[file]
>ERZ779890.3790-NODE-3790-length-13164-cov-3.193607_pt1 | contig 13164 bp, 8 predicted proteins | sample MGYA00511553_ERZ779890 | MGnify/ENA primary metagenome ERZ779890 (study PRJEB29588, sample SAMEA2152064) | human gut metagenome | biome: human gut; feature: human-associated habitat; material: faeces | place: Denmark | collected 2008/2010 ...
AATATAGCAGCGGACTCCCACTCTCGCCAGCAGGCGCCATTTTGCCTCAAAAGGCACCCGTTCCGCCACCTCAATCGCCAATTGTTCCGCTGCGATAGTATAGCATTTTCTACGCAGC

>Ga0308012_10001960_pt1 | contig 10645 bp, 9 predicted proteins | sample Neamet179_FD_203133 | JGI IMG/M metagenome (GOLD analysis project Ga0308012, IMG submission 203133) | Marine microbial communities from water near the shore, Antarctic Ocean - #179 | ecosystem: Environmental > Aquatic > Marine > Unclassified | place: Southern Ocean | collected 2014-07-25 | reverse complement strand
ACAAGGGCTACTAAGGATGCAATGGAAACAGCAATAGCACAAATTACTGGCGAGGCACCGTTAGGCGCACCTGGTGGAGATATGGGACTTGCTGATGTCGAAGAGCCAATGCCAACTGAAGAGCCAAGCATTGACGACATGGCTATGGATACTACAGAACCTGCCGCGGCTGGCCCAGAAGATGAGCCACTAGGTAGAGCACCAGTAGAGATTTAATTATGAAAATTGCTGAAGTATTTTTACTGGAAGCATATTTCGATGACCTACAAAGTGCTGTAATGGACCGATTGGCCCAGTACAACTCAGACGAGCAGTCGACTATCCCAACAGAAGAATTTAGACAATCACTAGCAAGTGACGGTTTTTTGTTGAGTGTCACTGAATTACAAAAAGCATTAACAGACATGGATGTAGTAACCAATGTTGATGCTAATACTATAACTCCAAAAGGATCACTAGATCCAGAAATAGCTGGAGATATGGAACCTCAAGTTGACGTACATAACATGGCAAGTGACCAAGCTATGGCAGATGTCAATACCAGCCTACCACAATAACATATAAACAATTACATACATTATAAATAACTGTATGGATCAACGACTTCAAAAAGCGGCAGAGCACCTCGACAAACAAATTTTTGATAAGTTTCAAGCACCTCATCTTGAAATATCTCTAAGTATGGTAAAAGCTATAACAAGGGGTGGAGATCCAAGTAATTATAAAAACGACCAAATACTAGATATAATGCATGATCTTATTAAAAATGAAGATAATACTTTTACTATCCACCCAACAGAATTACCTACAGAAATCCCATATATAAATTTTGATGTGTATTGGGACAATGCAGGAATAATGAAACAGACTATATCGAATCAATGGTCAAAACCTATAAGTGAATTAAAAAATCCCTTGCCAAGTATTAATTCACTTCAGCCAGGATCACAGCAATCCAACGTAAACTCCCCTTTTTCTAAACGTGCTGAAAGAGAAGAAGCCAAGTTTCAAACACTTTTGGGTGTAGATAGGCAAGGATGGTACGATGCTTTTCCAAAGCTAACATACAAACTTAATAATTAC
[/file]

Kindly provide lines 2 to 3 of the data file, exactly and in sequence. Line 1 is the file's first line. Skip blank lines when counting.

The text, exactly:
AATATAGCAGCGGACTCCCACTCTCGCCAGCAGGCGCCATTTTGCCTCAAAAGGCACCCGTTCCGCCACCTCAATCGCCAATTGTTCCGCTGCGATAGTATAGCATTTTCTACGCAGC

>Ga0308012_10001960_pt1 | contig 10645 bp, 9 predicted proteins | sample Neamet179_FD_203133 | JGI IMG/M metagenome (GOLD analysis project Ga0308012, IMG submission 203133) | Marine microbial communities from water near the shore, Antarctic Ocean - #179 | ecosystem: Environmental > Aquatic > Marine > Unclassified | place: Southern Ocean | collected 2014-07-25 | reverse complement strand